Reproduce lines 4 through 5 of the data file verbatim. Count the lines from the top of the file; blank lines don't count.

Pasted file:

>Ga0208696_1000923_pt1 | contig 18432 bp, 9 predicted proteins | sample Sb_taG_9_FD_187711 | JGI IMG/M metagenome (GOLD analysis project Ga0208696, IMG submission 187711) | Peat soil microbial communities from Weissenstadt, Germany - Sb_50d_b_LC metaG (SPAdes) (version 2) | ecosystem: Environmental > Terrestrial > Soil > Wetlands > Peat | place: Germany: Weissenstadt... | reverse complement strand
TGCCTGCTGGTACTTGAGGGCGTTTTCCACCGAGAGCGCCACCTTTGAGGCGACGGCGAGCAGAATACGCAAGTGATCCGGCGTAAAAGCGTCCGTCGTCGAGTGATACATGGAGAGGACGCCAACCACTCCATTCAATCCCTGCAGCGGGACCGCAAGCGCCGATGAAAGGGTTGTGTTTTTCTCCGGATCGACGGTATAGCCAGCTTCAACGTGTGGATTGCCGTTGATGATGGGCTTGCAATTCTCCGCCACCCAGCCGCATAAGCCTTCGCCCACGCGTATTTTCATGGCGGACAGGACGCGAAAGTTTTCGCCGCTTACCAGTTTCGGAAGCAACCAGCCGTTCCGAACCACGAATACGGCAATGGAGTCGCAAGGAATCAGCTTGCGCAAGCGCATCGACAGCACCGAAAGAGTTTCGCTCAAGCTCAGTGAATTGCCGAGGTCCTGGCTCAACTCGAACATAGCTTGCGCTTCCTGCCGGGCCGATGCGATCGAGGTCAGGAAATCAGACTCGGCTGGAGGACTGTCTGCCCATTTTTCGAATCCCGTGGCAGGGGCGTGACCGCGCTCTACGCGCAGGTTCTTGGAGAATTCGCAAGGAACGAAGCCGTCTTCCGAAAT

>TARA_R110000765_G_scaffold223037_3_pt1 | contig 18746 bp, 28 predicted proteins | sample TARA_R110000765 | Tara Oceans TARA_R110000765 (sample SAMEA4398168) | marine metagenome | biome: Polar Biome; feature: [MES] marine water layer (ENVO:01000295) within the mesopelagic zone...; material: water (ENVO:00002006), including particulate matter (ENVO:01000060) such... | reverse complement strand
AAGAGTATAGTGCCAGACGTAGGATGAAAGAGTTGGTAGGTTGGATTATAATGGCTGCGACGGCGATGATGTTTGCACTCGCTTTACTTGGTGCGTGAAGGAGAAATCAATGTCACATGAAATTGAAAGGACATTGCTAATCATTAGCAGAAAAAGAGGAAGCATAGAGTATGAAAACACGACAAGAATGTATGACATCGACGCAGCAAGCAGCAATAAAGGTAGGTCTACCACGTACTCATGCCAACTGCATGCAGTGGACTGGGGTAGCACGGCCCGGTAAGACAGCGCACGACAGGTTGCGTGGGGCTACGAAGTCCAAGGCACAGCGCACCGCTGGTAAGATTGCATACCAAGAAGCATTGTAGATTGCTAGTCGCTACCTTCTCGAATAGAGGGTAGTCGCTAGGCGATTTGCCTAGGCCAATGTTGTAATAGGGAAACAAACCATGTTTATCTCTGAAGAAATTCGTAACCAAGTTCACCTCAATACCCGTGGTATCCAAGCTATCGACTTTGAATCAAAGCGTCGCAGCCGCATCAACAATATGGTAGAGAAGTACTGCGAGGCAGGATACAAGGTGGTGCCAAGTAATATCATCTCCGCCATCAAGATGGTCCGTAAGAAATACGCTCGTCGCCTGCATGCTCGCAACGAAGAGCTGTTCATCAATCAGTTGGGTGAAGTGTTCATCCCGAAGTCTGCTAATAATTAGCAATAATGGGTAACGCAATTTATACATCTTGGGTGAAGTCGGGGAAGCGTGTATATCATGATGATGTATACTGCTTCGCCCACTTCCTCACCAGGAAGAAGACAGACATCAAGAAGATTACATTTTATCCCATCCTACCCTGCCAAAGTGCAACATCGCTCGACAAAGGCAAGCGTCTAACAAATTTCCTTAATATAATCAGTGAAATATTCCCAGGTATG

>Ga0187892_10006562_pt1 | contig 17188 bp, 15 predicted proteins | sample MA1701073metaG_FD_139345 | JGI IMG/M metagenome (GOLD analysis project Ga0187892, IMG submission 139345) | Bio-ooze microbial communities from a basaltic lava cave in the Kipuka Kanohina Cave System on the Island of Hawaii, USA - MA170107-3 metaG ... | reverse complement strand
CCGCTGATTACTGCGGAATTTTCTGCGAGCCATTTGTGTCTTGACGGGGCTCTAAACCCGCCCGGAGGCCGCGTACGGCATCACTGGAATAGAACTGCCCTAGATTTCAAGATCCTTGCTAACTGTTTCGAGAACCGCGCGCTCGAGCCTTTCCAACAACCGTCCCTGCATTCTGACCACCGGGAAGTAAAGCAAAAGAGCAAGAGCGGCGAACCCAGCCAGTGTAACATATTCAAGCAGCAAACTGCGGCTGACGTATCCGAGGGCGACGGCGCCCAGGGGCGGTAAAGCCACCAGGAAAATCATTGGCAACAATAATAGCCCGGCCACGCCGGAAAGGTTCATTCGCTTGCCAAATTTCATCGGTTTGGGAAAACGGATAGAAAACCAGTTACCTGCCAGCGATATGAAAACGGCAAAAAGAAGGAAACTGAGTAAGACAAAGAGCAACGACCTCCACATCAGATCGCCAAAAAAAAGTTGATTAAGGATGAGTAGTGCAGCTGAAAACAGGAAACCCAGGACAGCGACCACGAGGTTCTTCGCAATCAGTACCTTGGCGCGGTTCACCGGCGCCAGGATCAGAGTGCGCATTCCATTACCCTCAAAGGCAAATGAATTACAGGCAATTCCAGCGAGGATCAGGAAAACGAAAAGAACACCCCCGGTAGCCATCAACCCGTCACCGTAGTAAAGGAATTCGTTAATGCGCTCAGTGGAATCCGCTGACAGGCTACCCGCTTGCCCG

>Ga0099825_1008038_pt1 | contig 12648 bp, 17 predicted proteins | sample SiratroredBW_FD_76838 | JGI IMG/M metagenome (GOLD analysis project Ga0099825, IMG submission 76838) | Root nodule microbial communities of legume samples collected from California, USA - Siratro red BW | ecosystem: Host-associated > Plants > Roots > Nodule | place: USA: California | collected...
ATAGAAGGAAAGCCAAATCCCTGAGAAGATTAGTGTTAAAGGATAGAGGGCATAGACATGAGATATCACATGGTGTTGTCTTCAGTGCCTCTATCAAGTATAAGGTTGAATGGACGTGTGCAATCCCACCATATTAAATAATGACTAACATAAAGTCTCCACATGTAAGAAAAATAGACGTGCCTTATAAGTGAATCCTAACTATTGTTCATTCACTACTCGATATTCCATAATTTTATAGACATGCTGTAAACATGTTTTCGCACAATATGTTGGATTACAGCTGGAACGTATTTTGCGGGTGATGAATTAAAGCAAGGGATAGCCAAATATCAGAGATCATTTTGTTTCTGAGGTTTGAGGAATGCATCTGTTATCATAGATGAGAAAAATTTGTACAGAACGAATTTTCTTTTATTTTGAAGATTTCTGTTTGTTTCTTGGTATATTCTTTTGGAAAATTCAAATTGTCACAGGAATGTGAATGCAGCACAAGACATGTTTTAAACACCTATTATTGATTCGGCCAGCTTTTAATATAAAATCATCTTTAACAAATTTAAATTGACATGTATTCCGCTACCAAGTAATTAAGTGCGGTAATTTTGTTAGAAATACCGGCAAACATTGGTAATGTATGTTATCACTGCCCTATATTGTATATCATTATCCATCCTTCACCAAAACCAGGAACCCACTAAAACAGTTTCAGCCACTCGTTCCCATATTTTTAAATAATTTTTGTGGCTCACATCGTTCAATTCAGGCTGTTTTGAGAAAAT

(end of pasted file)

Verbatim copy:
AAGAGTATAGTGCCAGACGTAGGATGAAAGAGTTGGTAGGTTGGATTATAATGGCTGCGACGGCGATGATGTTTGCACTCGCTTTACTTGGTGCGTGAAGGAGAAATCAATGTCACATGAAATTGAAAGGACATTGCTAATCATTAGCAGAAAAAGAGGAAGCATAGAGTATGAAAACACGACAAGAATGTATGACATCGACGCAGCAAGCAGCAATAAAGGTAGGTCTACCACGTACTCATGCCAACTGCATGCAGTGGACTGGGGTAGCACGGCCCGGTAAGACAGCGCACGACAGGTTGCGTGGGGCTACGAAGTCCAAGGCACAGCGCACCGCTGGTAAGATTGCATACCAAGAAGCATTGTAGATTGCTAGTCGCTACCTTCTCGAATAGAGGGTAGTCGCTAGGCGATTTGCCTAGGCCAATGTTGTAATAGGGAAACAAACCATGTTTATCTCTGAAGAAATTCGTAACCAAGTTCACCTCAATACCCGTGGTATCCAAGCTATCGACTTTGAATCAAAGCGTCGCAGCCGCATCAACAATATGGTAGAGAAGTACTGCGAGGCAGGATACAAGGTGGTGCCAAGTAATATCATCTCCGCCATCAAGATGGTCCGTAAGAAATACGCTCGTCGCCTGCATGCTCGCAACGAAGAGCTGTTCATCAATCAGTTGGGTGAAGTGTTCATCCCGAAGTCTGCTAATAATTAGCAATAATGGGTAACGCAATTTATACATCTTGGGTGAAGTCGGGGAAGCGTGTATATCATGATGATGTATACTGCTTCGCCCACTTCCTCACCAGGAAGAAGACAGACATCAAGAAGATTACATTTTATCCCATCCTACCCTGCCAAAGTGCAACATCGCTCGACAAAGGCAAGCGTCTAACAAATTTCCTTAATATAATCAGTGAAATATTCCCAGGTATG

>Ga0187892_10006562_pt1 | contig 17188 bp, 15 predicted proteins | sample MA1701073metaG_FD_139345 | JGI IMG/M metagenome (GOLD analysis project Ga0187892, IMG submission 139345) | Bio-ooze microbial communities from a basaltic lava cave in the Kipuka Kanohina Cave System on the Island of Hawaii, USA - MA170107-3 metaG ... | reverse complement strand